Tuesday, April 26, 2016

Listen To Your Expert

  There's a non-descript little reed that grows in the shady lowlands of the woods that I usually ignore until the time of the black and white world of winter when I am able to cross the frozen river. Then I walk the deer maze trails through a miniature forest of 24 inch drinking straws. I've always wondered what the name of this plant was and recently uprooted one and took it to the local DNR station. The first guy I asked said, "Show it to Larry, he's our plant guy." Larry was in his cubicle, busy on his computer. "Horsetail," he said, barely glancing at my sample. "This doesn't look like the horsetails I've seen," I said, but Larry didn't seem to hear me. The horsetail I knew was fernlike. This was more of a rat tail.
  Someone had told me about an app that can identify plants. I checked the app store. One app was free and had three stars. The other cost ninety-nine cents and had five stars. I got the free one and took a picture of my sample. "Don't know," said the app, but it did make some wild guesses. I took a picture of some kale. "Salad lettuce." How about this blooming Christmas cactus. "Christmas cactus." One out of three isn't very good. "Would you like to ask an expert? Only $1.98." What the heck, I submitted my pic and password. "Please submit another pic from a different angle." I took a full length pic next to a ruler for scale. A couple of hours later the expert replied: "Since your picture has nothing to indicate scale, we can't tell what you have, but here are some possibilities for your area." Guess my second pic never arrived. My expert listed four types of horsetail of various heights. Horsetail number two, the Field Horsetail is 28" tall. So where's the fern? I checked Wiki. The female field horsetail, what I had, produces spores which then grow into the ferny males. The ferns can be made into a tea, good for diarrhea.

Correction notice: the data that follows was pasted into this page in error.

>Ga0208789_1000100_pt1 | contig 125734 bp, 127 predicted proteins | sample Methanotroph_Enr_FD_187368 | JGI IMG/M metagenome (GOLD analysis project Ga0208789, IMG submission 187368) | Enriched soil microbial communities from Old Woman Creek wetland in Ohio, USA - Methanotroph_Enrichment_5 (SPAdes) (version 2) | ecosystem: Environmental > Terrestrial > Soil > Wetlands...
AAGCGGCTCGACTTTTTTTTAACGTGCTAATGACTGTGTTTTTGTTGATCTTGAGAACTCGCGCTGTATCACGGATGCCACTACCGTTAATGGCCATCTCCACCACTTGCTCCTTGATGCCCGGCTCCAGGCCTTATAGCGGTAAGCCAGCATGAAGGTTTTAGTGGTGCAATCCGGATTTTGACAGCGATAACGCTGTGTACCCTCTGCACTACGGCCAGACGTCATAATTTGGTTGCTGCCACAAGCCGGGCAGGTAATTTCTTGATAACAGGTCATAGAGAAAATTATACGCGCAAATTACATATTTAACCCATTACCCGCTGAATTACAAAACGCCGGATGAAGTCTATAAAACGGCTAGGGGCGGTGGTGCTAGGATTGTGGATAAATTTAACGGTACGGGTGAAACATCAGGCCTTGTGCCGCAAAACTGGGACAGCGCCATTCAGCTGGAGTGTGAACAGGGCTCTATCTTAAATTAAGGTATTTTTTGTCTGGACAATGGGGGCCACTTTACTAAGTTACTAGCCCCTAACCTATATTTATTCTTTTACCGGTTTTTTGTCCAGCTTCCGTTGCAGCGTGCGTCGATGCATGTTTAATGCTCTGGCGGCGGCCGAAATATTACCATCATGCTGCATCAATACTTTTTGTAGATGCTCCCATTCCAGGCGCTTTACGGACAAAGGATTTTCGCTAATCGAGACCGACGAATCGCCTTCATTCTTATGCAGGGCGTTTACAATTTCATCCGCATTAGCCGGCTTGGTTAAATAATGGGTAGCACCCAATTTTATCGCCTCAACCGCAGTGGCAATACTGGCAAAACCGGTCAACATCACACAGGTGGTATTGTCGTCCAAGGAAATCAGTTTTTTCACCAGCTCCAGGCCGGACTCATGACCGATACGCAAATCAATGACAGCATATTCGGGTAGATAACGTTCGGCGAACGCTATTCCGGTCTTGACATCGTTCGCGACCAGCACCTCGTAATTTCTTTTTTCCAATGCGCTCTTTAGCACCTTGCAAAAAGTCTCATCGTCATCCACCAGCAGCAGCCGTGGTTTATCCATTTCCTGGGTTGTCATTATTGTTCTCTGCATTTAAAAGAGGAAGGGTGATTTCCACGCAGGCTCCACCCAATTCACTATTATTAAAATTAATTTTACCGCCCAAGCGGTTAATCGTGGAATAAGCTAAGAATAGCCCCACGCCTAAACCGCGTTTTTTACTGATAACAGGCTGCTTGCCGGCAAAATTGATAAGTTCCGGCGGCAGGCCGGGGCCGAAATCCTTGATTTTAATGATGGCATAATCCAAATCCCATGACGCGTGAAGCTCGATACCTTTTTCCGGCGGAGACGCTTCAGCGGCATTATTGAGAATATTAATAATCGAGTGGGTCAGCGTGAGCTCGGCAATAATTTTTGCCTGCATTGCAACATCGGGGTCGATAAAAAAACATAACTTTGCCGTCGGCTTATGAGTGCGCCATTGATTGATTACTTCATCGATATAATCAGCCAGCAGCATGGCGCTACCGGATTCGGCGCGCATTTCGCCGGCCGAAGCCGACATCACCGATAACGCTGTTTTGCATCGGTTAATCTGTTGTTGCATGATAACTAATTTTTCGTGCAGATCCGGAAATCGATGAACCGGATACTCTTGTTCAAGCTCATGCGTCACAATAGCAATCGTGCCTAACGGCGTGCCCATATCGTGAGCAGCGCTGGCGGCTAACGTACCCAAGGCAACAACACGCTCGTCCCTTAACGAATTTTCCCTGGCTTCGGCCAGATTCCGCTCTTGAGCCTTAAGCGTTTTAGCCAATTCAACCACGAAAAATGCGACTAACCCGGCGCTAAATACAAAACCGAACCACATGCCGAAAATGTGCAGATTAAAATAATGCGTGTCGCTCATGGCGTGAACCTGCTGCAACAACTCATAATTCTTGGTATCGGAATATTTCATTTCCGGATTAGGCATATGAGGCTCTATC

A bit later I got an email from the app itself, asking me to rate this app. I think I'll leave them guessing.
Horsetails in Winter


Joe said...

It looks like a horse's tail in the summer, when it opens up. You need to get out more in other seasons to enjoy Equisetum (/ˌɛkwᵻˈsiːtəm/; horsetail, snake grass, puzzlegrass) is the only living genus in Equisetaceae, a family of vascular plants that reproduce by spores rather than seeds. For a full horsetail effect, visit (https://en.wikipedia.org/wiki/Equisetum)

Chairman Joe said...